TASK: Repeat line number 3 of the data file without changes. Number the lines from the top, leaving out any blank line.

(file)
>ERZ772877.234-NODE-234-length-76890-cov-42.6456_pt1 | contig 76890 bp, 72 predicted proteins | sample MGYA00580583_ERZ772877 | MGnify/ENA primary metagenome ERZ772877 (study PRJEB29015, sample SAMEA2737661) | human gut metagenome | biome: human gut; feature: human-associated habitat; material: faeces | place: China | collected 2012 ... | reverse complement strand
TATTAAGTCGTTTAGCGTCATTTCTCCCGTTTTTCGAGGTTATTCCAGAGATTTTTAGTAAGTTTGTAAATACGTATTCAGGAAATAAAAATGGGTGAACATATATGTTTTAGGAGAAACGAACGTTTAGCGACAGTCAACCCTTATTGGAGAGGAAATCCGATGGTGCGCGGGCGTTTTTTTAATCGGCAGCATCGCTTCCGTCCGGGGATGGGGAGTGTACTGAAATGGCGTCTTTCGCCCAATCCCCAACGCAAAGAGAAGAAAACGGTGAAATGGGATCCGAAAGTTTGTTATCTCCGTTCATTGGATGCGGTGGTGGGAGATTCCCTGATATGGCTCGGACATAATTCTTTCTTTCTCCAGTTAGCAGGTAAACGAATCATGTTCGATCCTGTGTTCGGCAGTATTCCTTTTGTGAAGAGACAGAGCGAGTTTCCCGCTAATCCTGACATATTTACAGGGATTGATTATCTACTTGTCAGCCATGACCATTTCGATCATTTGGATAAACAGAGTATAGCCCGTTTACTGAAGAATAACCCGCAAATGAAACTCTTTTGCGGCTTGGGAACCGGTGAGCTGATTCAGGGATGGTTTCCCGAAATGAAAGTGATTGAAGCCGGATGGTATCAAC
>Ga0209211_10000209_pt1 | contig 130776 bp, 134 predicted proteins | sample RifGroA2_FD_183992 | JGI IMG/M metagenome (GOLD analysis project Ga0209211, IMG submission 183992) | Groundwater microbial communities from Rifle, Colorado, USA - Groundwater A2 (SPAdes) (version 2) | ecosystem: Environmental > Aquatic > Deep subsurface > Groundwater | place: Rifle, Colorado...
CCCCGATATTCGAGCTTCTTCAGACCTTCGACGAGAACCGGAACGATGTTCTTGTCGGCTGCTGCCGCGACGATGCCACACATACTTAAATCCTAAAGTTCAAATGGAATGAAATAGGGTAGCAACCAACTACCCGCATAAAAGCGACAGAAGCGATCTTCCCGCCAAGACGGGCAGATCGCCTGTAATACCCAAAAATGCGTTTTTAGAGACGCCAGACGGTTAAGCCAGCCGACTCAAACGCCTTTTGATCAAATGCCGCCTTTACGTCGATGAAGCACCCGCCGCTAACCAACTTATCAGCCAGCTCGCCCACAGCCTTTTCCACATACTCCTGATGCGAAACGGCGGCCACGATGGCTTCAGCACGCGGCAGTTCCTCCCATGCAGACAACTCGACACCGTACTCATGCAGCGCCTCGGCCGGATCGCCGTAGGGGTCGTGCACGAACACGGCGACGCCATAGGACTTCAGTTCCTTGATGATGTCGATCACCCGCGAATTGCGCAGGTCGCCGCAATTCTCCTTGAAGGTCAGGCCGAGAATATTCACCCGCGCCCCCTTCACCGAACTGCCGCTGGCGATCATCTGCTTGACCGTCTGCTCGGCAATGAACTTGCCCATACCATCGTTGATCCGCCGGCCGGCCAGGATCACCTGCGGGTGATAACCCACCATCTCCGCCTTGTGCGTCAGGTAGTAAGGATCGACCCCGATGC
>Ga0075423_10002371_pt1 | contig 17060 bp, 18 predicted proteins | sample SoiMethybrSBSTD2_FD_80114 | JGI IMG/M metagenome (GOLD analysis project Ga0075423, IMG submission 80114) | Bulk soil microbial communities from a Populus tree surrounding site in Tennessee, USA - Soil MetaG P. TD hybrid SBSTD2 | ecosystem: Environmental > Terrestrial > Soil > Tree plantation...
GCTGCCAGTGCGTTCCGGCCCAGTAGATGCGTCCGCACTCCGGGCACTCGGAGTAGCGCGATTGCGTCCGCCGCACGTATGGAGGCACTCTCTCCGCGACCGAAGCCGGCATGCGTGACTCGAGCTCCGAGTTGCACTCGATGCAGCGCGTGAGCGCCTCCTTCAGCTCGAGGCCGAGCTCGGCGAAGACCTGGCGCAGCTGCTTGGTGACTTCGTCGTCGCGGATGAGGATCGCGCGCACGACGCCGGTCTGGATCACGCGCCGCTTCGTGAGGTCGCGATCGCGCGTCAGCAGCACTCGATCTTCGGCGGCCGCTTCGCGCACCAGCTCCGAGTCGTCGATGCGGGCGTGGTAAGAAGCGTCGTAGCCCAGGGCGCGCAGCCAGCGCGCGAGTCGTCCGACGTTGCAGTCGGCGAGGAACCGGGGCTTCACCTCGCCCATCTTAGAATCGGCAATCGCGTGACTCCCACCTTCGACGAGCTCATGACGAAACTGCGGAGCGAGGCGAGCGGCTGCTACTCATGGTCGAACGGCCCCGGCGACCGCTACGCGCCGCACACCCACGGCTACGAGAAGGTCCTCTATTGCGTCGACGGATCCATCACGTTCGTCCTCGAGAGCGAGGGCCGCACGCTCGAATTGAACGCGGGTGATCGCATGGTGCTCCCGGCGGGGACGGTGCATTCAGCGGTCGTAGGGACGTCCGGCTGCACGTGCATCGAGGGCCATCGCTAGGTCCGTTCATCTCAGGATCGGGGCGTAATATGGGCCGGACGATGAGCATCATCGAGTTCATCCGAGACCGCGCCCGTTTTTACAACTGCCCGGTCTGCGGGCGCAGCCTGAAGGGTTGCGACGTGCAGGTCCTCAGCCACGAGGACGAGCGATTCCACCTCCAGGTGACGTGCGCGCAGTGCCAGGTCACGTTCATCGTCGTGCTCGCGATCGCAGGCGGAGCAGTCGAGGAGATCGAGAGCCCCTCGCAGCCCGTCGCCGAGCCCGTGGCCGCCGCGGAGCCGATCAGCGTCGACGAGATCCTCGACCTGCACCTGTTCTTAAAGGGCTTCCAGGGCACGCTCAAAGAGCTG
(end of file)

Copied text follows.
>Ga0209211_10000209_pt1 | contig 130776 bp, 134 predicted proteins | sample RifGroA2_FD_183992 | JGI IMG/M metagenome (GOLD analysis project Ga0209211, IMG submission 183992) | Groundwater microbial communities from Rifle, Colorado, USA - Groundwater A2 (SPAdes) (version 2) | ecosystem: Environmental > Aquatic > Deep subsurface > Groundwater | place: Rifle, Colorado...